Or, alternatively, get serious about the simple and unequivocal Rule 5, Look-out. How many here have a watch standing all night, with radar on, while in a pleasant cruiser anchorage. Oooops, almost criminal dereliction of duty as a Captain! There is no wiggle room in Rules 1 thru 8. If you are anchored in navigable water connected to the high seas, or in a slip so connected I suppose, stand the watch with all lights and day-shapes.

And about that inverted cone ... I'm sure I'll put that up ...
4 Weeks Ago 11:25 PM
Stumble
Re: Is Radar an absolute necessity?

Main,

Like I said, turning it off to wait for fog is one thing. Not turning it on when in fog is a different issue.

The question I was answering is if you had to have it on all the time, and I don't think the law requires that.
4 Weeks Ago 09:59 PM
Maine Sail
Re: Is Radar an absolute necessity?

There are plenty of interesting cases out there. This owner insisted that his nav lights impeded his vision:

"The accused was charged with dangerous operation of a vessel causing death. The charge arose out of a collision between a vessel being operated by the accused and another vessel. A passenger in the accused’s vessel died as a result. The collision occurred at night in total darkness. The accused’s vessel was displaying no navigation or running lights. The accused’s evidence was that the running lights impeded his night vision and his practice was to turn them off in conditions of reduced visibility. The accused’s vessel was proceeding at a speed of 26 miles per hour and the other vessel was proceeding at 32 miles per hour.

It is not required to prove the accused deliberately operated the vessel in a dangerous manner. The accused was operating his vessel at an unsafe speed, without navigation lights, in a narrow channel where there was a risk of collision and he did not keep a proper look-out. This is operation of a vessel in a manner dangerous to the public and the actus reus is proved. With respect to the mens rea element, the accused’s manner of operation of the vessel displayed a reckless disregard of extreme risk and in the circumstances, exhibited a marked departure from the norm.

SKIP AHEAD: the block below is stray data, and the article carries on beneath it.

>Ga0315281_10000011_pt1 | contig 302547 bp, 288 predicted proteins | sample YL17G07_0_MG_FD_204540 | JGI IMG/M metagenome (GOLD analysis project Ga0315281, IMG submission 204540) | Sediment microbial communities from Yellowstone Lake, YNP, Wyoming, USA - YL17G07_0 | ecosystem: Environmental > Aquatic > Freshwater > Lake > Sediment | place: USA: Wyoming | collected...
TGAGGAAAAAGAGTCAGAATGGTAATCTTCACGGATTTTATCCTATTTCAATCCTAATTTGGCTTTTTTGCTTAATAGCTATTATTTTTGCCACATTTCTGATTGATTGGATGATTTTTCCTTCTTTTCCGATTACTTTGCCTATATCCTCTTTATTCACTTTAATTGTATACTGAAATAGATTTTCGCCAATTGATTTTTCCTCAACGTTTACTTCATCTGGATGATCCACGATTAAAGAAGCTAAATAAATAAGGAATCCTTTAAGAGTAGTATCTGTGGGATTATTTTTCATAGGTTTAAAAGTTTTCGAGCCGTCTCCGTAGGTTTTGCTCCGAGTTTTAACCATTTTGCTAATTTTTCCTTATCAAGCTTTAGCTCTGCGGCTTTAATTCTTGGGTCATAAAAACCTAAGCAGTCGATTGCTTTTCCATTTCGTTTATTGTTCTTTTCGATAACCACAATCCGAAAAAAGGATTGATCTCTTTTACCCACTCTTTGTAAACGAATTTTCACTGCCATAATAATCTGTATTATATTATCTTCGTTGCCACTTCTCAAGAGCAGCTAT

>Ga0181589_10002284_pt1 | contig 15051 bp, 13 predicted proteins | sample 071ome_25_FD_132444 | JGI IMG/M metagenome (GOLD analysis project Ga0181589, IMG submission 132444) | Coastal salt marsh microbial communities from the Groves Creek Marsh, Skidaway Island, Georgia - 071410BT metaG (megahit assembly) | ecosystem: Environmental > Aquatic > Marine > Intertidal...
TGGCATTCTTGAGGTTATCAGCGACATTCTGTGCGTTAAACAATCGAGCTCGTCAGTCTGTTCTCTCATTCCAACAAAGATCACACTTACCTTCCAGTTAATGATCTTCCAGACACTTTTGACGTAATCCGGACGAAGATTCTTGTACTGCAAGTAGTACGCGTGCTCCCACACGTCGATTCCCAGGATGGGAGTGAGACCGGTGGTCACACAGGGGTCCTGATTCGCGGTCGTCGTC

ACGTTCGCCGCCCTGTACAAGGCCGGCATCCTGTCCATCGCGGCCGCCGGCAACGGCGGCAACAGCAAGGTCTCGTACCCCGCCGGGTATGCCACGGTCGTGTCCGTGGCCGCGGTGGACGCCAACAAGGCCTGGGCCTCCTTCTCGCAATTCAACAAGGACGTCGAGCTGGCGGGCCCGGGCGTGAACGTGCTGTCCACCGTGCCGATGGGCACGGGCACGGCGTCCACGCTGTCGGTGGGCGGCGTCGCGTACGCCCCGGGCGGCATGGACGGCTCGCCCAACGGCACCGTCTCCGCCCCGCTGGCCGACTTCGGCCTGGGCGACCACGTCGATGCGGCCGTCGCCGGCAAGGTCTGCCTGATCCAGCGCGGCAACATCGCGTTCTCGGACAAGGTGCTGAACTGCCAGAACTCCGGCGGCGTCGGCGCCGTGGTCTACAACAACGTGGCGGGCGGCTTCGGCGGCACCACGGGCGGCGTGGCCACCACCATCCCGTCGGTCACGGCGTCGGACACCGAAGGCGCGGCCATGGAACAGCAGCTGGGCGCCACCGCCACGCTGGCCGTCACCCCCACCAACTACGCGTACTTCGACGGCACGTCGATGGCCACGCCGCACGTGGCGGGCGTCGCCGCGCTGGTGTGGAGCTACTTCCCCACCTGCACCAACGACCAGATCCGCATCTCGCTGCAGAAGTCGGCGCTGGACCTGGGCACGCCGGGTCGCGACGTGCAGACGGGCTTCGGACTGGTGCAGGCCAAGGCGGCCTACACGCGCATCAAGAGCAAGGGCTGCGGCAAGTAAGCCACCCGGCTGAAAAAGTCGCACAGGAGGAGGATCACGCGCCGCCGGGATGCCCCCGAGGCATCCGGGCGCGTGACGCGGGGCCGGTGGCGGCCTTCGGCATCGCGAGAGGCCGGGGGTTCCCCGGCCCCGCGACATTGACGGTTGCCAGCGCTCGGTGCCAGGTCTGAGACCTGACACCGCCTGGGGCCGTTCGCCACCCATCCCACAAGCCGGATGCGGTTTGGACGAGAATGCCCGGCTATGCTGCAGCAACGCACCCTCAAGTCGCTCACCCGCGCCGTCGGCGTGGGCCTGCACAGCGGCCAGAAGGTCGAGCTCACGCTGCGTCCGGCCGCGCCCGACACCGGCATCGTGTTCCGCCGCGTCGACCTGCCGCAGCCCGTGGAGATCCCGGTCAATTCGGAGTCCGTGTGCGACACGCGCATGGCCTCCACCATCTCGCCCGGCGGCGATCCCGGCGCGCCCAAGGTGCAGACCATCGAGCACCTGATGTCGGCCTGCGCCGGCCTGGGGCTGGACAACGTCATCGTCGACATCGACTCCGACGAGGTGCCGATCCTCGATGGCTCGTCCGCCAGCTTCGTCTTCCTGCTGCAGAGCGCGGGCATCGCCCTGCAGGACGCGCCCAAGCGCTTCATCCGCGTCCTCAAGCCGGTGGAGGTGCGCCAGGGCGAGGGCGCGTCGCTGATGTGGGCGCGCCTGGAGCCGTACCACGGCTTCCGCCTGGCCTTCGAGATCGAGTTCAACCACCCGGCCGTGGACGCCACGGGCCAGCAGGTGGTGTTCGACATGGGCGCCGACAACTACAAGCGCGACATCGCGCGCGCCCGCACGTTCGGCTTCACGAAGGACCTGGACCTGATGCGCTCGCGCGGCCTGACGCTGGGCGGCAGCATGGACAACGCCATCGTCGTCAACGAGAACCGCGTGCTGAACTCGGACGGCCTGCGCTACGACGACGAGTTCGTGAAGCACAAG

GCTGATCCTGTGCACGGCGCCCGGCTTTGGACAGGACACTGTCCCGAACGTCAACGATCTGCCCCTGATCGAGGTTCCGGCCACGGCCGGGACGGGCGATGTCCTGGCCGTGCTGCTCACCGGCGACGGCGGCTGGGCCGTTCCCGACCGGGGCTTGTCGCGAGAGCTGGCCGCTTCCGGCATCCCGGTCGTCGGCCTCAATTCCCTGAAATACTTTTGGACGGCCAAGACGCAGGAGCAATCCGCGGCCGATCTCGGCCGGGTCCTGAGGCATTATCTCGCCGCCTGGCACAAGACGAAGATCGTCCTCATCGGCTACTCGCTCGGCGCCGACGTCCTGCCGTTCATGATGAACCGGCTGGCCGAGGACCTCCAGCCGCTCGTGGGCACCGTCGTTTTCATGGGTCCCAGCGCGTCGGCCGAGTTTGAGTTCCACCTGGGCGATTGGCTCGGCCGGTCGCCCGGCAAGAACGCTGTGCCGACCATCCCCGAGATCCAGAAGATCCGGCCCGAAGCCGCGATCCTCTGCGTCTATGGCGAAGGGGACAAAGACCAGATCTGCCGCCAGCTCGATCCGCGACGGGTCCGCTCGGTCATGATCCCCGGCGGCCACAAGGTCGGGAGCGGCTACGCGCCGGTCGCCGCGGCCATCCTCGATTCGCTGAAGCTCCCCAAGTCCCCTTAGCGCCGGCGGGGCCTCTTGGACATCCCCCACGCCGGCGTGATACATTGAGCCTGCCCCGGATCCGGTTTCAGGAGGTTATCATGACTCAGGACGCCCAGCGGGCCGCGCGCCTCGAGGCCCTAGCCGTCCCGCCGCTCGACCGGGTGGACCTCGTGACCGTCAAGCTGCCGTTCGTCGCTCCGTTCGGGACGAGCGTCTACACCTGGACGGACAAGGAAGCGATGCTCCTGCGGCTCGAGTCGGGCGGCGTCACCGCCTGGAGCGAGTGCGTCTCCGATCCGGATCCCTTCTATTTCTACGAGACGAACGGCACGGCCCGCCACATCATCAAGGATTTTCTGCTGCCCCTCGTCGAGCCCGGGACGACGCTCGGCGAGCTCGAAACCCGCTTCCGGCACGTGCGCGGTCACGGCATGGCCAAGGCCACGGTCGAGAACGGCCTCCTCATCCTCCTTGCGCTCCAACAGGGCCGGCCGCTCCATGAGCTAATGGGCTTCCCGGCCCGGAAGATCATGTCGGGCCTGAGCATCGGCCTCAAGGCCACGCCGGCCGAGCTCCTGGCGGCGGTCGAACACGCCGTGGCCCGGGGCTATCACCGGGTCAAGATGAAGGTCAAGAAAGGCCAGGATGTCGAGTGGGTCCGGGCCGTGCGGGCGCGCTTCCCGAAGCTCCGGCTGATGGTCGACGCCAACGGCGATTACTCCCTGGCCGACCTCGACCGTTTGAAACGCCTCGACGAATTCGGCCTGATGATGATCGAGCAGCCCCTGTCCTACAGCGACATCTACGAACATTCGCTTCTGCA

Decision: Accused guilty.
Comment: The accused was later sentenced to two years in prison."


This one is interesting too:

"This case concerned a collision involving two fishing vessels. One vessel, under the command of the plaintiff, was in the process of laying lobster traps and proceeding in a northerly direction while the other vessel, under the command of the defendant, was proceeding westerly. The defendant argued he had the right of way pursuant to Rule 15 of the Collision Regulations (the vessel which has the other on her starboard side shall give way). The plaintiff, on the other hand, said he had the right of way as he was a vessel engaged in fishing pursuant to Rule 3.

Decision: The plaintiff was 75% at fault and the defendant 25% at fault.

Held: The plaintiff, although laying traps, was not restricted in his ability to manoeuvre and therefore Rule 3 did not apply. The defendant had the right of way but he ought to have exercised greater care and his failure to see the plaintiff’s boat was a failure to keep a proper lookout contrary to Rule 5."


This one for improper navigation light use: